Posts Tagged ‘telephoto’

Long lenses

Wednesday, August 14th, 2019

Last Friday I was testing out equipment for an event I was hoping to photograph the following day. For the last few months I’ve seldom used the two working Nikon DSLRs I own, working instead with a Fuji XT1 and an Olympus OMD EM5 MKII, and I wasn’t confident that they could cope.

I knew I would need a fairly extreme telephoto lens for some pictures. The longest I own for the Fuji is the 18-135mm F3.5-5.6, equivalent to a 27-203mm, and for the Olympus, the lightweight 14-150mm (28-300mm equiv) f4-5.6. Would either of these be good enough or should I take the larger and heavier Nikon D810 with the 70-300mm Nikkor zoom?

I was worried about the weight as I was expecting to have to walk some distance, so would have preferred not to have to carry the Nikon, as along with another lens to cover the mid-range it would roughly double the weight I was carrying for around four or five hours. But if it really gave better results I’d have to put up with it.

I could get greater magnification from the Nikon, as I don’t need the full image size, but could switch it to DX mode, making it at its long end a 450mm equivalent lens, while still retaining roughly the same pixel count as the Fuji or Olympus, and I thought before looking at the results that this would make a vital difference.

So I got out the gear and took pictures of a subject at roughly the same distance as I would be working – around 200 metres and compared the results. I used more or less the same shutter speed and aperture as I expected to need on the following day, around 1/500 f8 at ISO640, and made sure the image stabilisation was on for the Fuji lens and Olympus body.

I got a couple of surprises from these simple tests. The first was that the two mirrorless systems both focused at least as fast as the DSLR, with the fastest usually being the OM5 (though both the Nikon and the Olympus occasionally went in for a little hunting.)

It took a little fussing around to view the images with the subject roughly the same size on my screen, but the results were interesting. The pictures themselves are pretty boring (and as I was photographing a window in a nearby flat perhaps an invasion of privacy) so I won’t include them here; the differences between the 3 camera/lens setups would in any case probably barely show even on enlarged small sections.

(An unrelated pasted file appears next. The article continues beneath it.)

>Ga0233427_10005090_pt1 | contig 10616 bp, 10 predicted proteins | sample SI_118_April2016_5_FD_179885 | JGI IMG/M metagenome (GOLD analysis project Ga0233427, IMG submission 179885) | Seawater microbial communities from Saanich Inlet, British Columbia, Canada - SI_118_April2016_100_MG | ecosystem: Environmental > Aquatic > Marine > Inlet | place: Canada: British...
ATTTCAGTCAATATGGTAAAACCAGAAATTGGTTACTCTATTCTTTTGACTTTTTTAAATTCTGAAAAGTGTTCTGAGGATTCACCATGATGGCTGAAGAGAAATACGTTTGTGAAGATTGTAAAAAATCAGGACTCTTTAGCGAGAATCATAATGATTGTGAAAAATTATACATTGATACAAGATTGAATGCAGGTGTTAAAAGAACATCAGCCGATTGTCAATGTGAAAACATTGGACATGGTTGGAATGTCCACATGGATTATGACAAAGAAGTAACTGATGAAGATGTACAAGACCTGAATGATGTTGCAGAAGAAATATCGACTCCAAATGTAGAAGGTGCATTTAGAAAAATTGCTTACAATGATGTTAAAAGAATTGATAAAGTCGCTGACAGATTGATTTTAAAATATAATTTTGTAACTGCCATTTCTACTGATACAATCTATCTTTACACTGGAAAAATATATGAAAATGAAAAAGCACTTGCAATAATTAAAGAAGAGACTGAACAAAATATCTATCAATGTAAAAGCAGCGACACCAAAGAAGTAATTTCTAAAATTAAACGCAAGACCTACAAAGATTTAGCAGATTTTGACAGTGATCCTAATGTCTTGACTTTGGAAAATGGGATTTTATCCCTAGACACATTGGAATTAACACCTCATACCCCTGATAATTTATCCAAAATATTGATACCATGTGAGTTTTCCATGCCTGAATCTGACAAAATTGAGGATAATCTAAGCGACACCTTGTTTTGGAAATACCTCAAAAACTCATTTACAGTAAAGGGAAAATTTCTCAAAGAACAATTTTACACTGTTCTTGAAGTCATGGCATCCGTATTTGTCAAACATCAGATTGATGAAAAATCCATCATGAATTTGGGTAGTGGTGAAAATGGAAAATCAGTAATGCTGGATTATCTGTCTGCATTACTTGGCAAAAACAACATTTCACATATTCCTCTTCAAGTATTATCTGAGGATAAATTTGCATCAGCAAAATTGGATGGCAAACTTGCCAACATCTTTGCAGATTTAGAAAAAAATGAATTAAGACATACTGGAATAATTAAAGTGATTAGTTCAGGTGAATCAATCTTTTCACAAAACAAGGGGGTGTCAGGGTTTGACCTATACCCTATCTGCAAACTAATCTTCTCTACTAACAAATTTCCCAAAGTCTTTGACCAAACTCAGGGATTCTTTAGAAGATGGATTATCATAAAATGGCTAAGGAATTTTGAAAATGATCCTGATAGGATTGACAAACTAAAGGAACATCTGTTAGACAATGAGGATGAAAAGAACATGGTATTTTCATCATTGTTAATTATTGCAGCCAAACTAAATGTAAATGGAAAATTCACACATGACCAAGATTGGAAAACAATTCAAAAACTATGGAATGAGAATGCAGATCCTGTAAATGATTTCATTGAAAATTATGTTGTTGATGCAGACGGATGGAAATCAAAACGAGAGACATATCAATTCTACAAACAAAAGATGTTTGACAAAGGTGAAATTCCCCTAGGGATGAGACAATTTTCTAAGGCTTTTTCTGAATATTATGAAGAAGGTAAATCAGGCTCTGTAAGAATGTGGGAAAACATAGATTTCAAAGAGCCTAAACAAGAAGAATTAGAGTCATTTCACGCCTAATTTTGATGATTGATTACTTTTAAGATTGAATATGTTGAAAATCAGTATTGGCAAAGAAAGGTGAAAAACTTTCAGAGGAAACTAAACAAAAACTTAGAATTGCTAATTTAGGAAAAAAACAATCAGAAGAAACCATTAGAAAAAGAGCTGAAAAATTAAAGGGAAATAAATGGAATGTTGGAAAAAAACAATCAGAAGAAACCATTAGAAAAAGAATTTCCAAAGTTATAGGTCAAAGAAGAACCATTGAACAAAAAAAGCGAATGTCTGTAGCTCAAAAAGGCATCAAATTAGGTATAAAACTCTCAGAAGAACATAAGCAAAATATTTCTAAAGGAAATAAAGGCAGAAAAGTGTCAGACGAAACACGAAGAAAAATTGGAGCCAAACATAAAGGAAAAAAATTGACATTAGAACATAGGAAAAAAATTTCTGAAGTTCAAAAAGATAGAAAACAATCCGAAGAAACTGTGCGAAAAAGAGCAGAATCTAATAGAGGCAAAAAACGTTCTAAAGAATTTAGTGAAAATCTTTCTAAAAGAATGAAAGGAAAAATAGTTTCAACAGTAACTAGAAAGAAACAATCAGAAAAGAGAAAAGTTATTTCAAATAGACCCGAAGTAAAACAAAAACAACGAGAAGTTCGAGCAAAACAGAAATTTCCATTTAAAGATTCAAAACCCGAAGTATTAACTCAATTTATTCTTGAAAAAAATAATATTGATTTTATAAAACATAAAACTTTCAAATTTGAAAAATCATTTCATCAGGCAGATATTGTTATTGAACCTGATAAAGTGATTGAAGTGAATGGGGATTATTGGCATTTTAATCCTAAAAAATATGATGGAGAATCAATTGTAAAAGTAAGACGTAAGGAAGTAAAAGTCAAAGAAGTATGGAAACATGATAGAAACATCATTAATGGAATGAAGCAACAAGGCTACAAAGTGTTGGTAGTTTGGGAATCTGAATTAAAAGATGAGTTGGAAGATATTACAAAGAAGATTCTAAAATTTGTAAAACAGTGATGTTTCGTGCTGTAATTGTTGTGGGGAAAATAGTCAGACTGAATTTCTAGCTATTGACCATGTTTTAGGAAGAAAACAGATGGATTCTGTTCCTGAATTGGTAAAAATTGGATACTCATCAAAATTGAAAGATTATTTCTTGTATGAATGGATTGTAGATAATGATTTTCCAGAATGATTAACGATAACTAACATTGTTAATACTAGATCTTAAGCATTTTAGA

I’d expected the Nikon with its larger sensor and longer (equivalent) focal length to have a distinct advantage, but this wasn’t the case. The clear winner in these tests was Olympus, though the differences were not huge. It seemed a little sharper and to give just a little better gradation. Details in highlight and shadow seemed a little clearer. Even though I had to magnify it more it still more than matched the Nikon. The Fuji lens gave a nice sharp image, but the extra magnification it needed just about showed. But at any size I was likely to need to use the pictures any of the three systems would have done the job.

The D810 in full-frame mode gives images 7360 × 4912 pixels, compared to 4896 x 3264 for the Fuji and 4608 x 3456 for the Olympus. All more than enough for an A4 print – and if the images are sharp you can go considerably larger. Those extra pixels that the Nikon has to offer are very seldom needed.

Of course Nikon has newer and better telephoto lenses than the old model I own, the 70-300mm f/4-5.6D ED AF Nikkor. The Fuji lens weighs 490g, not particularly heavy for its specification, but almost twice as much as the Olympus at 285g. Both essentially replace two of my Nikon lenses, and of course both Olympus and Fuji bodies are considerable lighter than the D810.

My Nikon 70-300 was made for film and is not really up to the demands of high-pixel digital cameras, particularly at its longer focal lengths, so I shouldn’t be too surprised at the result. It weighs 520g, only a few grams more than the Fuji 18-135, but its modern replacement, the AF-P NIKKOR 70-300mm f/4.5-5.6E ED VR is noticeably heavier at 680g – and reviews show it to be a rather better performer. I don’t do a great deal with long focal lengths and got my lens second-hand at a bargain price, around a fifth of the cost of the newer model.

The tests showed me that the Olympus would do the job well and so I packed my bag ready for the following morning. But the following day gale force winds meant I had to cancel my journey. But at least I know for the future that I don’t need to carry the extra weight to use a long lens.